Christine Lagarde, who runs the International Monetary Fund, said it is a way to rebuild trust in the financial system.
"So the big question is, how can we restore and sustain trust?" she asked in her keynote speech. "First and foremost, by making sure that growth is more inclusive and that the rules of the road favor the many and not just the few."
She said this will be a hard slog, because there will be winners and losers, "and the likely losers are those who have the biggest voice, because they have the largest means."
Later in the day, the group heard speeches from former U.S. President Bill Clinton and Bank of England chief Mark Carney.
Critics suggest this may all be optics. The conference delegates didn't sign on to a specific action plan, or even publicly endorse a set of values.
"I suspect the return on investment in this conference is astonishingly low," says Scott Winship of the Manhattan Institute, a conservative-leaning think tank. "It sort of surprises me that you have a bunch of people in the investment community who view this as having a significant return on investment in some way, whether the return is in people patting them on the back and saying, 'Thanks for caring about us,' or in actual changes to policies."
Conference organizer Rothschild says there will be follow-up with all of the delegates, but she made a conscious decision not to ask for any commitments up front.
"Even for me," she says laughing, "I thought that would be a little pushy."
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The Inclusive Capitalism Initiative (ICI) is a non-profit organisation that seeks practical ways to renew capitalism to make it an engine of economic opportunity and shared prosperity through the adoption of inclusive business practices.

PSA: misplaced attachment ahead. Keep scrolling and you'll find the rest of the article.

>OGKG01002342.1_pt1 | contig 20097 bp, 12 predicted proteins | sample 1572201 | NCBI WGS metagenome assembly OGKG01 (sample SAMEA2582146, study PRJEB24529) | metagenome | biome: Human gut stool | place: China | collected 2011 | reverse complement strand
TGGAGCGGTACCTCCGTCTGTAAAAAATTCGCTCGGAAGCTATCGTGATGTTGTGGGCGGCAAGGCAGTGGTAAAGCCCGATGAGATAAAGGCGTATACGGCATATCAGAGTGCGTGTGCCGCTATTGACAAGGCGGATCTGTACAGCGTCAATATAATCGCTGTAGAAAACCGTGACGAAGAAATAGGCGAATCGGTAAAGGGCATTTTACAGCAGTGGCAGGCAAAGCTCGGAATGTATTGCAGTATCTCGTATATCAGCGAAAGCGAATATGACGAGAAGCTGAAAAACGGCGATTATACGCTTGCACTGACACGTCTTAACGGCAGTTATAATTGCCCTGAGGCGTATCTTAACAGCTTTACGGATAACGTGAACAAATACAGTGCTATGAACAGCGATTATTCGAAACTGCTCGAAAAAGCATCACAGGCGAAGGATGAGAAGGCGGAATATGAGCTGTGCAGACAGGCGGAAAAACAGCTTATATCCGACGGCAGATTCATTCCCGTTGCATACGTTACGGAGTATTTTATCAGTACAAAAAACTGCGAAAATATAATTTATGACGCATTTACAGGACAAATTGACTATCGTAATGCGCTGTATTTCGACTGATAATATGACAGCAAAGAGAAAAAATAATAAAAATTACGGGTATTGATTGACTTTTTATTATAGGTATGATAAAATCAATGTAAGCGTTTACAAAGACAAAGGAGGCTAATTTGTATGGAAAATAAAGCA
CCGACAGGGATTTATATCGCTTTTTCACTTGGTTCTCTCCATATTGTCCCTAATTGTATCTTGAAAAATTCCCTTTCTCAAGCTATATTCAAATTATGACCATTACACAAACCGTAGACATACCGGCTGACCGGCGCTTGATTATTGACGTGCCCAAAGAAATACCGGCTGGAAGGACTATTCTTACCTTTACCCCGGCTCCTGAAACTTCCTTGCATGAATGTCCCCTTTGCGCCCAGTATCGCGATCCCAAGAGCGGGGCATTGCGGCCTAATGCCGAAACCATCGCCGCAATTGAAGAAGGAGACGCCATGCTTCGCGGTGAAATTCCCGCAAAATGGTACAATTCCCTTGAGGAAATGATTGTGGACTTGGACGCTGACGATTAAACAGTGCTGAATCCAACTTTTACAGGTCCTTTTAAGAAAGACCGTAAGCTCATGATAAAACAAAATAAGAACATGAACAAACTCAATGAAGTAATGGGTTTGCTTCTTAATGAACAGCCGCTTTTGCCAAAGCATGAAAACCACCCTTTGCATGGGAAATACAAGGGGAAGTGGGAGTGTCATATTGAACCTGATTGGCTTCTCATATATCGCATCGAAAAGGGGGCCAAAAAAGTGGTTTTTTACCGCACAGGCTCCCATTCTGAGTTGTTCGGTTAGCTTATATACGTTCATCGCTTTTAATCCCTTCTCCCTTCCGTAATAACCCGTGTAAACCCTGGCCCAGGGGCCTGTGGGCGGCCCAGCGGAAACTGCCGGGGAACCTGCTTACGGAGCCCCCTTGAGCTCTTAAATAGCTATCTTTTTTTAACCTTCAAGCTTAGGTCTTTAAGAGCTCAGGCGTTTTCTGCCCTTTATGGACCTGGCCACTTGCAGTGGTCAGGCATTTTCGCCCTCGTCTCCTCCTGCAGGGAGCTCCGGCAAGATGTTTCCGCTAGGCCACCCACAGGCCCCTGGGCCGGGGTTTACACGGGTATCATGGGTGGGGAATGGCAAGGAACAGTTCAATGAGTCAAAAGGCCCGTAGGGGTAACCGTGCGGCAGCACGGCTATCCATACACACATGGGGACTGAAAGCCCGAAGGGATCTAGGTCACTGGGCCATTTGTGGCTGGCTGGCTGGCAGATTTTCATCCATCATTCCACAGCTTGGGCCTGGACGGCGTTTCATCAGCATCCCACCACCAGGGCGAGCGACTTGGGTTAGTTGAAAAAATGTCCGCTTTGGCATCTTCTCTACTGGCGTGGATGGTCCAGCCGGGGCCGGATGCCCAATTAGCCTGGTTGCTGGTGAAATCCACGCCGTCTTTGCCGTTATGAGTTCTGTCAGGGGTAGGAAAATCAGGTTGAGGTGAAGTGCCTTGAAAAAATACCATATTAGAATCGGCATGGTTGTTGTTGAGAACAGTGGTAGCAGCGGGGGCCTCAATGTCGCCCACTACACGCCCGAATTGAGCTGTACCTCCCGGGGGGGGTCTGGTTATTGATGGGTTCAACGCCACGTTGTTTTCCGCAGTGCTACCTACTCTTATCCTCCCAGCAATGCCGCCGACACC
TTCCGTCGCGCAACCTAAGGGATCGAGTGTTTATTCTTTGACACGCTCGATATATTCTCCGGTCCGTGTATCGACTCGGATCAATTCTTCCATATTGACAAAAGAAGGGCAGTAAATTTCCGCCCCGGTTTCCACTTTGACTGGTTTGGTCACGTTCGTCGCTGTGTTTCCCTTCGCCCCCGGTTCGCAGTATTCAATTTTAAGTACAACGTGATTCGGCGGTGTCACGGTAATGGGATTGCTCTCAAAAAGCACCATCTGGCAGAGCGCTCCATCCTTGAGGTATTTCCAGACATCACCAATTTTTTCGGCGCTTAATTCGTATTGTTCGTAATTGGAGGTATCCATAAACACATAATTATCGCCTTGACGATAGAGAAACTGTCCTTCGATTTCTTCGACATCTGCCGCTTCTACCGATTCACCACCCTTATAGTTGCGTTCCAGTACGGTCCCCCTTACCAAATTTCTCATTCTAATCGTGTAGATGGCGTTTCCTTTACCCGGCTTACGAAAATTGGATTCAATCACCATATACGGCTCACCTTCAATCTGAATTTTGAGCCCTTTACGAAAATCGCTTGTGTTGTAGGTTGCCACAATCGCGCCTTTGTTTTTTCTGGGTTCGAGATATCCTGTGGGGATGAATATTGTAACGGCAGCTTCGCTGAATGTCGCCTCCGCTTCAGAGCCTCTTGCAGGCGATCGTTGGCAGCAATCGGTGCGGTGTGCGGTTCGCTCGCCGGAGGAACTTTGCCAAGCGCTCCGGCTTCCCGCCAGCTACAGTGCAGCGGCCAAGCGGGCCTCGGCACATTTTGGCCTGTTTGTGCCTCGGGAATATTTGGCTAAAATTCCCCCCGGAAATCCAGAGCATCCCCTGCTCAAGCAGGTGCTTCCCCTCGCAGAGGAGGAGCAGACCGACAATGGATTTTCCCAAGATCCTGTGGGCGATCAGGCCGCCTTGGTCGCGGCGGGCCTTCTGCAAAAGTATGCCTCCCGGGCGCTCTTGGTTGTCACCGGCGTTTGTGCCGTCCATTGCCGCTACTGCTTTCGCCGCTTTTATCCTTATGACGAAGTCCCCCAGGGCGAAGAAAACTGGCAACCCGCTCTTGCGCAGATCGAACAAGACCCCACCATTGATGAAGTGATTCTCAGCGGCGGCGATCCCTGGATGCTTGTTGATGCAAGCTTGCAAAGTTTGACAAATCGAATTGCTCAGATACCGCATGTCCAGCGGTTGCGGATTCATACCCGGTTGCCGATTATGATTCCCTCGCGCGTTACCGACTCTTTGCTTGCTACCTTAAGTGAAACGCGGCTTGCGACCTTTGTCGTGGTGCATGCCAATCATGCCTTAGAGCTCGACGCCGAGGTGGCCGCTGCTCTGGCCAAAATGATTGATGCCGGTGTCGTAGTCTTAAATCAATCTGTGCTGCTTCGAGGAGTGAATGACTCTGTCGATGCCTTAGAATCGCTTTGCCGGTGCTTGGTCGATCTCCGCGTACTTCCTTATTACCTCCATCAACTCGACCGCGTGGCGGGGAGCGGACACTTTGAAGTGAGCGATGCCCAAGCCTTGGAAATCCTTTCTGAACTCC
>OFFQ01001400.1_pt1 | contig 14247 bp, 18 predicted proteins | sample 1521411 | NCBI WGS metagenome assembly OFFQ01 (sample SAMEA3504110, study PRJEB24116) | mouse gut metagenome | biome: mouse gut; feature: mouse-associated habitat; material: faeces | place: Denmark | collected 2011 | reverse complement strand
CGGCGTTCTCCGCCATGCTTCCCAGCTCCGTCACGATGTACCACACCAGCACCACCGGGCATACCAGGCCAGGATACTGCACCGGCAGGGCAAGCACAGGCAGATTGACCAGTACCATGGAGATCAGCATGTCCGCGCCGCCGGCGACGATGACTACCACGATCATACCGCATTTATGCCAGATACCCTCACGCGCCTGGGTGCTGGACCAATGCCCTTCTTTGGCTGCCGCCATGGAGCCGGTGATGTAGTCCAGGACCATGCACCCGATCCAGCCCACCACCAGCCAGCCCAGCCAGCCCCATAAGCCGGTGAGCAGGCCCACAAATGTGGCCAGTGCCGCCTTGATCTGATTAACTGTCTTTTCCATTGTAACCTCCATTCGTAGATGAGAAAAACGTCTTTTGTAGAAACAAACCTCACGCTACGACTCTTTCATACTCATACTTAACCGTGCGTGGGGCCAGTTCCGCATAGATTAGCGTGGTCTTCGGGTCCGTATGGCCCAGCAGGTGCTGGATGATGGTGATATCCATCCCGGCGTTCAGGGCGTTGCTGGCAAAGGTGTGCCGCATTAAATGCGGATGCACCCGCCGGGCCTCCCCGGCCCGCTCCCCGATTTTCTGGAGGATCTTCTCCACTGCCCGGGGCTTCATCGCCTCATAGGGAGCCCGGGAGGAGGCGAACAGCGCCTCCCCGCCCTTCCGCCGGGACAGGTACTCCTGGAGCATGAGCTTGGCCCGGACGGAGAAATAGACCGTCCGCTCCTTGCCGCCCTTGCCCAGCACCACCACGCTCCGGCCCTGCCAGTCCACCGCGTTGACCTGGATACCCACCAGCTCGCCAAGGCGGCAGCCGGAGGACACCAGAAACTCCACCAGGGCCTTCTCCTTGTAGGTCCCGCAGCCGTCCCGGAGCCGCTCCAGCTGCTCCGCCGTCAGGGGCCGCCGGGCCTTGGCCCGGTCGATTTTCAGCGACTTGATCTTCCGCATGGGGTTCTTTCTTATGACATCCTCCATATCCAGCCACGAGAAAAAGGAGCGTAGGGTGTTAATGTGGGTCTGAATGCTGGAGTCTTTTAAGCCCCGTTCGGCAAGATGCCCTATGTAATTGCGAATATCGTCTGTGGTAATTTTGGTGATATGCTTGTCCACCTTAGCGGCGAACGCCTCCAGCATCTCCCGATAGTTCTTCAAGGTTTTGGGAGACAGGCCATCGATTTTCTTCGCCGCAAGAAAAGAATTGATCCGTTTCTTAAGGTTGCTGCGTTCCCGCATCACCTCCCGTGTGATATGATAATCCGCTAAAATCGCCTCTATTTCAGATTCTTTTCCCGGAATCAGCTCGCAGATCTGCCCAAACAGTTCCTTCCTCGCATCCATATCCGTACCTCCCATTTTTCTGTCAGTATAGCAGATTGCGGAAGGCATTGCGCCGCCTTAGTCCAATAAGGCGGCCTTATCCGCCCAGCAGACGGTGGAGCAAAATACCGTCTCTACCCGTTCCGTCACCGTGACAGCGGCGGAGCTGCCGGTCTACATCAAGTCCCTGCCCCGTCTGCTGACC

The Initiative was originally conceptualised as The Henry Jackson Initiative for Inclusive Capitalism in 2011 by The Henry Jackson Society think-tank in response to the financial crisis, which highlighted the serious dislocations caused by developments in capitalism over the last 30 years: worldwide increases in income inequality, large-scale corporate and financial scandals and the fraying of public trust in business, historically high and persistent unemployment and short-term approaches to managing and owning companies.
Towards a More Inclusive Capitalism, the founding blueprint for the Initiative, was co-authored by a Task Force of British and American business leaders and senior policy makers. The Task Force was co-chaired by Dominic Barton, Global Managing Director, McKinsey & Company, and Lady Lynn Forester de Rothschild, CEO, E.L. Rothschild.
The Conference on Inclusive Capitalism: Building Value, Renewing Trust
The Conference on Inclusive Capitalism on 27 May 2014 has been created by The Inclusive Capitalism Initiative in order to bring together global leaders from the top institutional investors, asset managers, corporations, sovereign wealth funds and financial institutions to define concrete steps that all of modern capitalism’s stakeholders can take to renew trust and deliver better social and economic outcomes for all.